We don't just make guitars, we craft fine instruments with the goal of achieving superior tonal quality matched only by it's visual beauty.
We believe there are three key elements that go into making an exceptional instrument:
We hand select all of the materials that go into our instruments. Finding beautiful wood does not necessarily make a great sounding guitar - where was the wood grown?... how was the wood aged?...how was the wood rough cut?...was the wood dried? All of these are important factors when selecting the ideal raw materials to begin a project.
Attention To Detail
Although many instruments look quite similar and may even start out from a similar pattern, each instrument takes on a life of it's own during the build process. As the wood is worked into shape the grain may change or different wood densities may be uncovered. It is up to the craftsman to identify these unique characteristics and work them into the final product. Small adjustments to the fit and finish can make an enormous difference in the final sound - most of these nuances are missed in today's mass-produced or production line environment.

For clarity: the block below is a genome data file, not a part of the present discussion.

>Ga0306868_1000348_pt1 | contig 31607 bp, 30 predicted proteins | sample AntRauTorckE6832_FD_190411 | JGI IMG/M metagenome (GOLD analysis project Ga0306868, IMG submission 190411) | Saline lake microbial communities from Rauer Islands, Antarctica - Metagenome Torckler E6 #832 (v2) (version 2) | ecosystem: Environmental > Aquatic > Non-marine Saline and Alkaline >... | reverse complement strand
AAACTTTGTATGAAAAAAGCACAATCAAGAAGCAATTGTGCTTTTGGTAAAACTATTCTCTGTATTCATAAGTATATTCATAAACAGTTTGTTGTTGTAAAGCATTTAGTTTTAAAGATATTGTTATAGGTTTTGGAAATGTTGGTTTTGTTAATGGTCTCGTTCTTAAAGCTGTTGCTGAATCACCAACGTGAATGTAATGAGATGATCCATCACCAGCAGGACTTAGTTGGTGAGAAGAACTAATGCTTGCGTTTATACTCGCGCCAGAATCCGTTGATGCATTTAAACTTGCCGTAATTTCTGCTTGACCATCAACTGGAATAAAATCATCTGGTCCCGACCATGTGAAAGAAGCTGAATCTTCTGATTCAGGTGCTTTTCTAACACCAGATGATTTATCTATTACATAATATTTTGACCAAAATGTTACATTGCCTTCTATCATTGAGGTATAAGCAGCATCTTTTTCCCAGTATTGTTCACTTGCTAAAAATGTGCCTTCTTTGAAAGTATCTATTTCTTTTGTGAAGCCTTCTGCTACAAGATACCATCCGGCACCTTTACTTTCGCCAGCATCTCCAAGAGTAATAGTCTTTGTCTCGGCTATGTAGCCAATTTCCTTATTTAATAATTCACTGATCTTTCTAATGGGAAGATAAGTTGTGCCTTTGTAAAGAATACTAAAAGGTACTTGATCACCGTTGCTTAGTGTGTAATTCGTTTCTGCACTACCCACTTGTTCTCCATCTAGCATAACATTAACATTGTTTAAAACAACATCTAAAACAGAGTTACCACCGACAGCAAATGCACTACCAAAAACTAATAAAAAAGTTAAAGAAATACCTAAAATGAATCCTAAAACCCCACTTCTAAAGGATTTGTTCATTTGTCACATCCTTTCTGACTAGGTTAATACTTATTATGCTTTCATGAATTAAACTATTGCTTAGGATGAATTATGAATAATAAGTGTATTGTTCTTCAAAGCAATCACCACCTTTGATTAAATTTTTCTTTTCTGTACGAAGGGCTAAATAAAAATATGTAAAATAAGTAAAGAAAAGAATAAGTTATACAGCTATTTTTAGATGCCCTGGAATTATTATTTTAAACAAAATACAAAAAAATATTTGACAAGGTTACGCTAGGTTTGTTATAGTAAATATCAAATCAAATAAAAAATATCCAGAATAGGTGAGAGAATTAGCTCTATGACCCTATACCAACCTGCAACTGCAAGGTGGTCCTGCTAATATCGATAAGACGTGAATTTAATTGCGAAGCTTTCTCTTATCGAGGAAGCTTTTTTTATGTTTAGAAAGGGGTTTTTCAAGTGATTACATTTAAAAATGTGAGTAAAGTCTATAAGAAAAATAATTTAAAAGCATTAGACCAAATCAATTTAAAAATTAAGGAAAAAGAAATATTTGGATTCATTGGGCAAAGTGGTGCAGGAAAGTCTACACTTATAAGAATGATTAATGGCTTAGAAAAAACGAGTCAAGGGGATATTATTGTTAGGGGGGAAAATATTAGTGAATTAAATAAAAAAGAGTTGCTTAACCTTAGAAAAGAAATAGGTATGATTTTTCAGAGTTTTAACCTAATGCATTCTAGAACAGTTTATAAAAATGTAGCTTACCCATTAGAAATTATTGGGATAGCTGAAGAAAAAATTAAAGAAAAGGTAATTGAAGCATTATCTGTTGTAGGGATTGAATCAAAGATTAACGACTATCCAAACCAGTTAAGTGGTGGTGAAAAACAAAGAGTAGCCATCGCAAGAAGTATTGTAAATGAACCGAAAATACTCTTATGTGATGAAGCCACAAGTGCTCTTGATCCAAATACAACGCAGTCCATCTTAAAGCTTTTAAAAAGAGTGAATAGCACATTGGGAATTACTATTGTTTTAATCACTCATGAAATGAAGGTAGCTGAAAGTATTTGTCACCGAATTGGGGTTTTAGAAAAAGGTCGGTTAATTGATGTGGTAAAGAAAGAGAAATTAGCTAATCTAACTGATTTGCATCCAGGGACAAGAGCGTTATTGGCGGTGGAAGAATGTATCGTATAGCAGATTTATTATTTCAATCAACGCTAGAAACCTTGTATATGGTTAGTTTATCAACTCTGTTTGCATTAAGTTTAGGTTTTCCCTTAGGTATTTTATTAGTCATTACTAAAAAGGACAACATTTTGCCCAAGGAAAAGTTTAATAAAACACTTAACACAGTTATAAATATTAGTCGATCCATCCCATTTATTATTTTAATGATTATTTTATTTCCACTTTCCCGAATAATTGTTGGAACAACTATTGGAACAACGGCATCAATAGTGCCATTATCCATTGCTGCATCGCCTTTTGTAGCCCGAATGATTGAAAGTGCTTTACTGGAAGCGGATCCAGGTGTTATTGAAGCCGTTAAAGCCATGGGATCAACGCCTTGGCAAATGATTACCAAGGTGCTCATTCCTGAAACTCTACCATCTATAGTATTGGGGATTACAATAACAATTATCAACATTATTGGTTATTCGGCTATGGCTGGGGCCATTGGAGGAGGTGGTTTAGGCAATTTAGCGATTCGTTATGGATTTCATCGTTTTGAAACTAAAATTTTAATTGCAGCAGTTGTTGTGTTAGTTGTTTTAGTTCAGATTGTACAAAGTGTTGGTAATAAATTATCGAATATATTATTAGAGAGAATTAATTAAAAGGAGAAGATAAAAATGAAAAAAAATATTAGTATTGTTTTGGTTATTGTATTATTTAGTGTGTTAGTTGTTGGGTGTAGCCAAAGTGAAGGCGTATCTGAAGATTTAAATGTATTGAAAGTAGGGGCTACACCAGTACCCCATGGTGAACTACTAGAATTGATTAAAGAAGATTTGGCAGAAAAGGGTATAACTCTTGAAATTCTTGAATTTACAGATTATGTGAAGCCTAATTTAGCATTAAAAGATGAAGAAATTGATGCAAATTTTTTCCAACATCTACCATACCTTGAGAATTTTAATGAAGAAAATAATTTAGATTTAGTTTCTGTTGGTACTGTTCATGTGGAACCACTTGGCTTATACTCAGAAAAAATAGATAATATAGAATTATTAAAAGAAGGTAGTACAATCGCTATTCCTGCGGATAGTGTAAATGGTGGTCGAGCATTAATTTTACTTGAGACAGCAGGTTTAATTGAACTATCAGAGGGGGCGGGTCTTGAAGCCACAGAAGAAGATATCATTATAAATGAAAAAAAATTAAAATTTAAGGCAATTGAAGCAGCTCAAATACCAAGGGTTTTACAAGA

Having spent many years repairing and restoring vintage instruments from the 30's,40's,50's and 60's has allowed us the chance to study these instruments closely to see just what seperates a classic instument from just another old guitar. We have learned that there are many factors involved:
• Types and aging of wood definitely played a large part in some, but not all instruments.
• Materials used in the manufacturing of pickups, hardware and other components were another factor.
• The quality in the execution of how these classic instrument were assembled played another large part.
• And finally, it's the vibe, funkyness and "mojo" that made a lot of these instruments great.
Not all of today’s classics were built with that lofty goal in mind. Many a cheap, department store catalog guitar has turned into a valuable collector’s piece today! Moonshine Custom Guitars takes all of these factors into consideration when designing and building our instruments.